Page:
Tarragon and Thyme
Question from Dee:
This is my first garden this year so I really don’t know what I Am doing.I buy tarragon and Thyme every year and put it in pots.I live in zone 9 and I planted some french tarragon and varigated thyme in my garden and it gets full sun about 12 hours and day.Well my french tarragon the leaves got very little and it looks terrible it was ok till the end of june.My varagated thyme as soon as I plnted it it was not varigated anymore and it was ok till the end of june.Some of the stems are bare and woody.What I decided to do is pull it up and put them in pots in the shade.Can you help what you think may be wrong with them.
Answer from Pat:
Most herbs are easy to grow but variegated thyme is a little less long-lived than common thyme (Thymus vulgarus.) If you live in a very hot place your herbs would appreciate light shade rather than full sun. Thyme likes deep, light, well-drained soil, it doesn’t grow well in heavy clay. If you have clay soil, amend it well with organics before planting. Thyme prefers deep watering so that it dries out between irrigations, but I find that creeping types of thyme need more water and moister soil than most people think.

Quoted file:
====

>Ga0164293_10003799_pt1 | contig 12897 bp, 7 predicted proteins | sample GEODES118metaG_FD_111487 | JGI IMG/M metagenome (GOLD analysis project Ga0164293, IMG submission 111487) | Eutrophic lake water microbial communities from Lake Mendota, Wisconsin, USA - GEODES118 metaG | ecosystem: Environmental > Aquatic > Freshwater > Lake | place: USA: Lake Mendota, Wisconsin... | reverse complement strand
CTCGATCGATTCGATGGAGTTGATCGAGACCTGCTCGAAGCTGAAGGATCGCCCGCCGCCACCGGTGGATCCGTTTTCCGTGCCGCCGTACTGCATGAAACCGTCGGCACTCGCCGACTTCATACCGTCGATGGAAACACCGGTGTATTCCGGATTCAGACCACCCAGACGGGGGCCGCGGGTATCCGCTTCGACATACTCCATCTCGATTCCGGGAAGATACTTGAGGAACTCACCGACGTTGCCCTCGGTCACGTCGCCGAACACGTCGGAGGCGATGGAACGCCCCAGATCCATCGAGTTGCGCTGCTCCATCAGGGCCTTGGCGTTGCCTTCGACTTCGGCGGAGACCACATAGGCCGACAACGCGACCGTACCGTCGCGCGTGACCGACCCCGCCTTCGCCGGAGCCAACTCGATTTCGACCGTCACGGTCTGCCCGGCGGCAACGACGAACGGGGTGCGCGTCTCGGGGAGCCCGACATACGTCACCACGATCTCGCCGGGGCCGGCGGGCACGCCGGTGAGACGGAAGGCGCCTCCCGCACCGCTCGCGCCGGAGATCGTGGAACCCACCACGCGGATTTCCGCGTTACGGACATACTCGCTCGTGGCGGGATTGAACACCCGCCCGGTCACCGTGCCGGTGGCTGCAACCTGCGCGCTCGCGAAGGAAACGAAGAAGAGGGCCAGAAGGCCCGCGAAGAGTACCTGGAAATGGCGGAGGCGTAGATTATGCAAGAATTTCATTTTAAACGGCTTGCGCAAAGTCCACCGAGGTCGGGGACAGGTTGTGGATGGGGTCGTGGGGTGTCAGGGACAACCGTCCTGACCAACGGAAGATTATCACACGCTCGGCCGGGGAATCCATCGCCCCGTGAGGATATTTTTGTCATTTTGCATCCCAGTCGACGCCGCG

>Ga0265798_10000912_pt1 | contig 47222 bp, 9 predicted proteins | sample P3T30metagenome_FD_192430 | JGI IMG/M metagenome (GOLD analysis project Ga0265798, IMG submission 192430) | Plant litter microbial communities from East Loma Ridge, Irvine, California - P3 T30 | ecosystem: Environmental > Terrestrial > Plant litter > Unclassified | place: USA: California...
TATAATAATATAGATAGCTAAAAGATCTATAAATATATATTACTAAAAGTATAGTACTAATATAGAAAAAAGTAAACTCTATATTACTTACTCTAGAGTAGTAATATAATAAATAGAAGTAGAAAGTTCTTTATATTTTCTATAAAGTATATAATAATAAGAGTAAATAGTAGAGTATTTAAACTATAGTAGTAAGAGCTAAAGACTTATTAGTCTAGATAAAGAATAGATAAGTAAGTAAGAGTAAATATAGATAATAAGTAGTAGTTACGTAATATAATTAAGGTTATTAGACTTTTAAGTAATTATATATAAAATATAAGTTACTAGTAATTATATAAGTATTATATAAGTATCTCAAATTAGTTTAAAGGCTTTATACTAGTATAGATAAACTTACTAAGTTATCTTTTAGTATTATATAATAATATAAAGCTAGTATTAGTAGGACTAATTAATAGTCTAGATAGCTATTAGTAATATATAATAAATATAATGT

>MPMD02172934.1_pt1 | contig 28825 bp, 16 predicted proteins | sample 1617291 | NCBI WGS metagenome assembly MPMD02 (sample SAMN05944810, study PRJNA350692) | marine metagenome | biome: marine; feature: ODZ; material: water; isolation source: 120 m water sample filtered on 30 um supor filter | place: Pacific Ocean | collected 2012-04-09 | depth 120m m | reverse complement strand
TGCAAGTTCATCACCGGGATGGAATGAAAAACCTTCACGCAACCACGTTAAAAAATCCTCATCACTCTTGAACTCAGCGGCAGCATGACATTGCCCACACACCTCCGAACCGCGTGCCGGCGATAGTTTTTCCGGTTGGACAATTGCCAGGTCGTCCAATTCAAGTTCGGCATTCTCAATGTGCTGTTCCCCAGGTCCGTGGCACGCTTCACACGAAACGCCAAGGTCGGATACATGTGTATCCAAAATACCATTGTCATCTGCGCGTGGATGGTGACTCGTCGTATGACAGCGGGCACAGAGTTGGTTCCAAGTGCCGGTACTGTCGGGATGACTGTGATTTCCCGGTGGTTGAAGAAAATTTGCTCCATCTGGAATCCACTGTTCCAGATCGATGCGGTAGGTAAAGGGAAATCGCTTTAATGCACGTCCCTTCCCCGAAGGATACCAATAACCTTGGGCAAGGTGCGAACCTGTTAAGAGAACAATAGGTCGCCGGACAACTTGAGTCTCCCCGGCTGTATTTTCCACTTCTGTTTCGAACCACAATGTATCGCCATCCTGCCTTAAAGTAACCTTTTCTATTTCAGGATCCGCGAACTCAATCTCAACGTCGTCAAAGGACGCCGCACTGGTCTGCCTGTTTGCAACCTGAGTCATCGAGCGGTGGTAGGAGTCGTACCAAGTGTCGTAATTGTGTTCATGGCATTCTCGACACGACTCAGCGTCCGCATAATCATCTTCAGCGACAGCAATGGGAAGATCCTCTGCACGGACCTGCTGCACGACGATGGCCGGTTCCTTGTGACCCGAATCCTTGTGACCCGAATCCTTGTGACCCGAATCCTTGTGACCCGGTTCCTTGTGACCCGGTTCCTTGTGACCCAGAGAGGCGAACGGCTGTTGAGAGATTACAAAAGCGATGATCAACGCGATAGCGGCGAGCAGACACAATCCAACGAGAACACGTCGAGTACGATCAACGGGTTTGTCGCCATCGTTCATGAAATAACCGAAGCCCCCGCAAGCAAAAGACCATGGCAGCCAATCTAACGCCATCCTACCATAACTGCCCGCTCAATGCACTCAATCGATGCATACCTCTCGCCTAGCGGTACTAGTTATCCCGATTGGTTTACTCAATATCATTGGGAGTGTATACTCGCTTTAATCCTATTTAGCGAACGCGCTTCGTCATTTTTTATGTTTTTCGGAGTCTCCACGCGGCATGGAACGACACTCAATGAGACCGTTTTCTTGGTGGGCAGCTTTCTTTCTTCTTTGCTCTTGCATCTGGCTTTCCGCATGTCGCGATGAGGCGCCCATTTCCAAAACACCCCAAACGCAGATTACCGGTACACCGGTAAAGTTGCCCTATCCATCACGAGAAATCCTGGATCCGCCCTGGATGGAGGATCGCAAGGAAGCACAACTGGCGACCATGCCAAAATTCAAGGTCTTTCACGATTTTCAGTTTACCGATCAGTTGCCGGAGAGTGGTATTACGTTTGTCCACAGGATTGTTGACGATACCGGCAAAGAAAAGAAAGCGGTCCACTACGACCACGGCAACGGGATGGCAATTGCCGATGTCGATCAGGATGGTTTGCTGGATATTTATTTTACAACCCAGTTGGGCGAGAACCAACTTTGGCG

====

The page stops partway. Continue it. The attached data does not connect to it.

Growing creeping thymes between stepping stones is one of the best ways, keeping roots cool, moist but not overwatered. Almost any type of thyme grows best next to a rock that it can nestle its roots under. In sun that bakes as long as your query suggests, a nice big, cool rock nestled into the ground next to the plant would do wonders. Clip the plant back as it grows. This will make it put out fresh growth and stay bushy. Yes, you can grow thyme in pots filled with a good quality of potting soil, but choose one large enough for roots. About one foot across should do the trick.
True French tarragon (Artemisia dracunculus) needs somewhat richer soil than thyme but prefers it to be well-drained. It can even take some fertilizer to keep it growing. Yes, this plant also can be grown with a little shade and does well in pots. I have had luck growing it in the garden and also pots. If you have the real French tarragon, it tastes good in cooking and clip it back to keep it branching and growing. Mexican tarragon (Tagetes lucida) lacks the real taste of tarragon. It doesn’t taste as good. All tarragon dies to the ground in winter. In mild zones it usually rots and doesn’t come back the following year. With as much heat as evidently your plants have had, it might have suffered from root rot. I think both your plants might have been victims of heat. Rock gardens are ideal for growing herbs.
Since you are new to gardening, please don’t become discouraged, but try to keep you spirits up. All of us have failures sometimes and some plants die no matter what. So keep on trying, experimenting, and learning by experience. New gardeners often fail to do proper soil improvement prior to planting and sometimes they either over or under water plants, and over or under fertilize them. Eventually you will get the hang of the whole subject and have success.